Alastair Reid, co-founder of History & Policy, joint Convenor of the Trade Union Forum and Fellow of Girton College, Cambridge
Senate House, University of London, 28 April 2010
Alastair J. Reid, The Tide of Democracy: shipyard workers and social relations in Britain, 1870-1950, Manchester University Press, 2010.
This sturdy craft slipped smoothly from its launch pad at Senate House, University of London at a Contemporary British History seminar on April 28th. Dr Reid's initial focus was on the significance of Britain's historic shipbuilding industry as part of our manufacturing heritage and the lessons of its success (in its late 19th/early 20th century heyday it produced over 60% of world shipping output, and employed over 200,000, mainly on Clydeside and Tyneside). On the basis of his in-depth study, the author argued that shipbuilding demonstrates the economic advantages of clustering small and medium firms together in a district or region. So, about forty family firms each employing an average of 1,000 workers on Clydeside gave the economies of a highly skilled and mobile workforce of 40,000 - good transport links, little stockpiling of supplies (or labour) and cooperative relations with strong craft unions. It also showed how, despite the perennial uncertainties of the market for ships, this cohesion ensured positive business relationships between the shipbuilders, their clients and suppliers. It also involved high levels of input by the craftsmen with fewer managers and greater independence based on mutual trust to the benefit of the quality of the product. These advantages were still seen to be relevant today in the discussion which followed. Parallels were drawn with the IT industry today in the San Francisco Bay area and it may have wider relevance in a revived British manufacturing industry.
But it is his study of the workers, particularly the skilled organized ones in the yards that makes The Tide of Democracy so interesting. It traces the key role which their boilermakers' union played in shipbuilding, in the increasingly important TUC and in the infant Labour Party, in the late 19th and early 20th centuries. At the launch, time did not permit a full exposition of the many interesting themes which Dr Reid's book explores. So, this note is also by way of a signpost to more of them for Forum readers.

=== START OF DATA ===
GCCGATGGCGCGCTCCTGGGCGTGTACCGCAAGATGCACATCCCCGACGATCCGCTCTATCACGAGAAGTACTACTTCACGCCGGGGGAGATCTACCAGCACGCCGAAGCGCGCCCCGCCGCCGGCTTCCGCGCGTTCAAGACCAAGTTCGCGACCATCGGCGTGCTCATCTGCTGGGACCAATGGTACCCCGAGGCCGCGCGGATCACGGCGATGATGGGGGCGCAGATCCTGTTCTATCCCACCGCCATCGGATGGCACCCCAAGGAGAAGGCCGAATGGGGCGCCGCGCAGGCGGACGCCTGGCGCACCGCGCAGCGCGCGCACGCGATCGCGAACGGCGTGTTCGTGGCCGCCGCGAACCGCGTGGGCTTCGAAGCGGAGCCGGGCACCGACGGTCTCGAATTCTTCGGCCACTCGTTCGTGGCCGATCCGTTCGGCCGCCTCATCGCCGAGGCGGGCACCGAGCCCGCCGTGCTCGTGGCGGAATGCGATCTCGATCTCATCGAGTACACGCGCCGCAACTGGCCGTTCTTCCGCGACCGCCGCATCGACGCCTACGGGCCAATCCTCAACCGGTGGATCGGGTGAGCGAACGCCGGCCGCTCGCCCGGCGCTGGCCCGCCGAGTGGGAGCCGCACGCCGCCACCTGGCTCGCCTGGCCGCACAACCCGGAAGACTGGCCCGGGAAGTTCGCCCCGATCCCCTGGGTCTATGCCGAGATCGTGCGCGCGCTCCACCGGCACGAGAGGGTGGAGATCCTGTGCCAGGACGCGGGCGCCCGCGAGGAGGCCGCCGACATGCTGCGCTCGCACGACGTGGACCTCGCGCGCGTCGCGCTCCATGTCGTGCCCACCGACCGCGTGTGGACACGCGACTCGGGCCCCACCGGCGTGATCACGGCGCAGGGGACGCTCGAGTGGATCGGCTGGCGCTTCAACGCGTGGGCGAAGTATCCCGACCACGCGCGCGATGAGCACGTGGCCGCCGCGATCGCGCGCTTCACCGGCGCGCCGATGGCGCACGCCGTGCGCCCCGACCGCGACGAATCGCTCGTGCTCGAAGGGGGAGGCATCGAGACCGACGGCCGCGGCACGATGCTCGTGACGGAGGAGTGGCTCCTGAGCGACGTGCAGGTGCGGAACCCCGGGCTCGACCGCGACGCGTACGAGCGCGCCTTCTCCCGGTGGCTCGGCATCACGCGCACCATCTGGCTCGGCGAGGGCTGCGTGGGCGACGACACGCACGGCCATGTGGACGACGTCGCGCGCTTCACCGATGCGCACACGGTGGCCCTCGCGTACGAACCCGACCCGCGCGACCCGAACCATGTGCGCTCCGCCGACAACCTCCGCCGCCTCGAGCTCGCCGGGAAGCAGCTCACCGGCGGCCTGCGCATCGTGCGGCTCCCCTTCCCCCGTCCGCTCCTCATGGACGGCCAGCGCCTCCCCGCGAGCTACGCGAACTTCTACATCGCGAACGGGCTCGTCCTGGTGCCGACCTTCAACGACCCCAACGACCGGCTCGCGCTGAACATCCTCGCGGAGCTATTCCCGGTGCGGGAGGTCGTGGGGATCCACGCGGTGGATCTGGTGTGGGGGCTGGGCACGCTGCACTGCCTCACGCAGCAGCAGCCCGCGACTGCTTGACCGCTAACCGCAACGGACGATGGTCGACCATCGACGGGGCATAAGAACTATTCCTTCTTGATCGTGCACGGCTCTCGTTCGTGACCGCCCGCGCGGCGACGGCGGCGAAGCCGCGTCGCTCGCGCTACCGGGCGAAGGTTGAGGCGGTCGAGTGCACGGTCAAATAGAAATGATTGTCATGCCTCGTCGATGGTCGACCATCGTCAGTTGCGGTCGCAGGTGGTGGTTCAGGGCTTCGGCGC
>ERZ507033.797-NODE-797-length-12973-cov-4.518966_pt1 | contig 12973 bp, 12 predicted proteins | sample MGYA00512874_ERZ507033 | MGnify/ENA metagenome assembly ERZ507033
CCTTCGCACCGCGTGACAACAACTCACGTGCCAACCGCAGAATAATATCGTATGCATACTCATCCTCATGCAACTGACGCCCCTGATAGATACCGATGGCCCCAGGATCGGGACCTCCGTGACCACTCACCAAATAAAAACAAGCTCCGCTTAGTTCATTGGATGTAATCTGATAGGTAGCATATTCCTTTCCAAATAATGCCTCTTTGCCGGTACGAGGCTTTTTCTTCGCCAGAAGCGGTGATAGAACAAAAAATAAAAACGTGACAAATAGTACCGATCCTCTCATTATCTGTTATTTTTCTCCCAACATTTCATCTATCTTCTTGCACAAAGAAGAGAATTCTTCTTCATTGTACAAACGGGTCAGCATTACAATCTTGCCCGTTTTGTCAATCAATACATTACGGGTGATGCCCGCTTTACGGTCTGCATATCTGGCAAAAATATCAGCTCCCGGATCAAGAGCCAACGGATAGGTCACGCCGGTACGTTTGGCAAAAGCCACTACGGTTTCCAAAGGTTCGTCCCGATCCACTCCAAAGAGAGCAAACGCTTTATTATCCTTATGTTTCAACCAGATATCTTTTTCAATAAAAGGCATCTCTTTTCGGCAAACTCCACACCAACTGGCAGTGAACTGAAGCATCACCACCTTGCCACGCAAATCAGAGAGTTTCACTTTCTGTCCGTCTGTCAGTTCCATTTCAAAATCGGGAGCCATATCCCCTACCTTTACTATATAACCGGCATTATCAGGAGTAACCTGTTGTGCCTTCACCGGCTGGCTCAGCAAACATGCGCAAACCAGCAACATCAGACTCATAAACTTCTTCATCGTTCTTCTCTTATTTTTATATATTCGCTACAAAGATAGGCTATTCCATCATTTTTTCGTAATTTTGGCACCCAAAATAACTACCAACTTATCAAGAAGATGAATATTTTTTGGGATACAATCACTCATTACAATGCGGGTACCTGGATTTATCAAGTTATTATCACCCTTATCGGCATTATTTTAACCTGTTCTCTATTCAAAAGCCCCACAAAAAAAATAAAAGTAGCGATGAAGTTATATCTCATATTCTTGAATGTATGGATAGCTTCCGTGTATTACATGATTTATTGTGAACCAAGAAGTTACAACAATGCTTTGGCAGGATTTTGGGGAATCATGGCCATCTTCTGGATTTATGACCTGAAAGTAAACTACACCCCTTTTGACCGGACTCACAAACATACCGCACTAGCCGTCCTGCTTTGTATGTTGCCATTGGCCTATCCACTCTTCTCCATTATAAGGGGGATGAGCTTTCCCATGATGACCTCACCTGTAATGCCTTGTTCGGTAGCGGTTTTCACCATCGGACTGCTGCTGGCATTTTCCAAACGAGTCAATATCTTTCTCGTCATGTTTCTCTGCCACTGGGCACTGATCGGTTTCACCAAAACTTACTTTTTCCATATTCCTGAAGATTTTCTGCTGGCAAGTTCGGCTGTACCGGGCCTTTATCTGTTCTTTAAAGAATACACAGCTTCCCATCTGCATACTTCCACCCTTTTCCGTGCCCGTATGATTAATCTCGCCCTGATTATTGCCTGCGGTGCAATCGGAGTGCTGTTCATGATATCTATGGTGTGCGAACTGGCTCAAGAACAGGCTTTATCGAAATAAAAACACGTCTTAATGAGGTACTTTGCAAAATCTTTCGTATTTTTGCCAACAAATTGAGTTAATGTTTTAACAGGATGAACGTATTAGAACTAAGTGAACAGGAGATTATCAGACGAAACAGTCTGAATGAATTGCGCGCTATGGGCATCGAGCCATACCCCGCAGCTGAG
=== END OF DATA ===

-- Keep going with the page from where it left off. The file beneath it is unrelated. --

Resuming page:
Despite the high quality metal-wrighting skills of the boilermakers (the name derived from their original steam-engine boiler-making origins), this was a highly insecure employment with layoffs being the common experience of most workers. These were 'the angle-iron smiths who bent the structural beams and girders; the platers, who cut and shaped the hull and boiler plates; riveters, who joined these beams and plates together by hammering down the ends of hot metal bolts; and caulkers, who rendered the joins in the structure watertight'. They displaced the old wood-working, handicraft journeymen shipwrights. They were also constantly exposed to extremely arduous, inclement, dirty working conditions and uncertain patterns of employment. This was due to an extremely volatile market for ships of all kinds, whether cargo (coal especially on the North East coast), ocean-going luxury liners (Clydeside & Belfast) or warships (Barrow and Birkenhead on the Lancashire coast).
Dr Reid shows that the boilermakers' were wage-earning employees who had to continuously defend their pay and conditions of work from hard-nosed capitalist employers. Through their key metal-working skills and strength of organization, they did carve out special features, for example as to 'how hard and how long to work'. They successfully sought to influence the reproduction of their skills, through the 'closed shop', a strict five-year apprenticeship term and ratios, and collective bargaining at all levels (shipyard, district and national). They consolidated their position as an organized force with a highly providential welfare system. In effect, they helped shape the development of the division of labour, and the system of craft production which prevailed for many decades right into the 20th century. The boilermakers' union reflected and reinforced this strength and their employers had to recognize and come to terms with it. From this strong bargaining position they created their own union and reinforced it.
Why did the shipbuilding employers, usually small to medium-sized family firms (limited liability companies only appeared in the 1890s), accept this 'dictation' (as most other employers of that time would have seen it)? Many did try to impose stricter time-keeping and penalize men for leaving contracts early with a discharge note system, but all such attempts failed. Dr Reid identifies a number of factors. The nature of the shipbuilding industry's product, its 'scale and variety made the overall supervision of assembly virtually impossible, while its complexity made the close control of the pace of work on particular tasks very difficult'. In that environment, the foremen of the squads first had to have the men's respect as superior craftsmen. This included 'the social background for exercising authority and solving personnel problems'. It was the whole squad who decided the pace of work and the quality of the end product, rather than managers. So, the foremen functioned as the squads' virtual 'shop stewards', as much as supervisors and leaders of the production effort and quality control for the employers.